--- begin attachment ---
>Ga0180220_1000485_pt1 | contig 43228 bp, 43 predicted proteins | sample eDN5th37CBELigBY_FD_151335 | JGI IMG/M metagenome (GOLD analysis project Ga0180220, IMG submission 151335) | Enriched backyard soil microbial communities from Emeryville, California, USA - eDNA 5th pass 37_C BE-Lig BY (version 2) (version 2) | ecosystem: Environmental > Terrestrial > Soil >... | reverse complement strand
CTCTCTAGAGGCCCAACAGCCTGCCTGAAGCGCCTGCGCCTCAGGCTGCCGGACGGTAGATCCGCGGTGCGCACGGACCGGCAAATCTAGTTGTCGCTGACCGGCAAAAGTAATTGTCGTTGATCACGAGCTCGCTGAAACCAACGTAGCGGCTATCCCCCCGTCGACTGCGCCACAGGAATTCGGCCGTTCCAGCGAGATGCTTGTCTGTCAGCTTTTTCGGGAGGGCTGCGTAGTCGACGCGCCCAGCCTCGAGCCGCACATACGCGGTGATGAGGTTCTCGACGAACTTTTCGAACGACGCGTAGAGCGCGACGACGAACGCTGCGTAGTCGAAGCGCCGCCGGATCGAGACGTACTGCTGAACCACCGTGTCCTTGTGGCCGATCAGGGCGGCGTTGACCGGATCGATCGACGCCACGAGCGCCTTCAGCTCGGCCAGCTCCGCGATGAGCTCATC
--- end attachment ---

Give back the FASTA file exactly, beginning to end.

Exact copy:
>Ga0180220_1000485_pt1 | contig 43228 bp, 43 predicted proteins | sample eDN5th37CBELigBY_FD_151335 | JGI IMG/M metagenome (GOLD analysis project Ga0180220, IMG submission 151335) | Enriched backyard soil microbial communities from Emeryville, California, USA - eDNA 5th pass 37_C BE-Lig BY (version 2) (version 2) | ecosystem: Environmental > Terrestrial > Soil >... | reverse complement strand
CTCTCTAGAGGCCCAACAGCCTGCCTGAAGCGCCTGCGCCTCAGGCTGCCGGACGGTAGATCCGCGGTGCGCACGGACCGGCAAATCTAGTTGTCGCTGACCGGCAAAAGTAATTGTCGTTGATCACGAGCTCGCTGAAACCAACGTAGCGGCTATCCCCCCGTCGACTGCGCCACAGGAATTCGGCCGTTCCAGCGAGATGCTTGTCTGTCAGCTTTTTCGGGAGGGCTGCGTAGTCGACGCGCCCAGCCTCGAGCCGCACATACGCGGTGATGAGGTTCTCGACGAACTTTTCGAACGACGCGTAGAGCGCGACGACGAACGCTGCGTAGTCGAAGCGCCGCCGGATCGAGACGTACTGCTGAACCACCGTGTCCTTGTGGCCGATCAGGGCGGCGTTGACCGGATCGATCGACGCCACGAGCGCCTTCAGCTCGGCCAGCTCCGCGATGAGCTCATC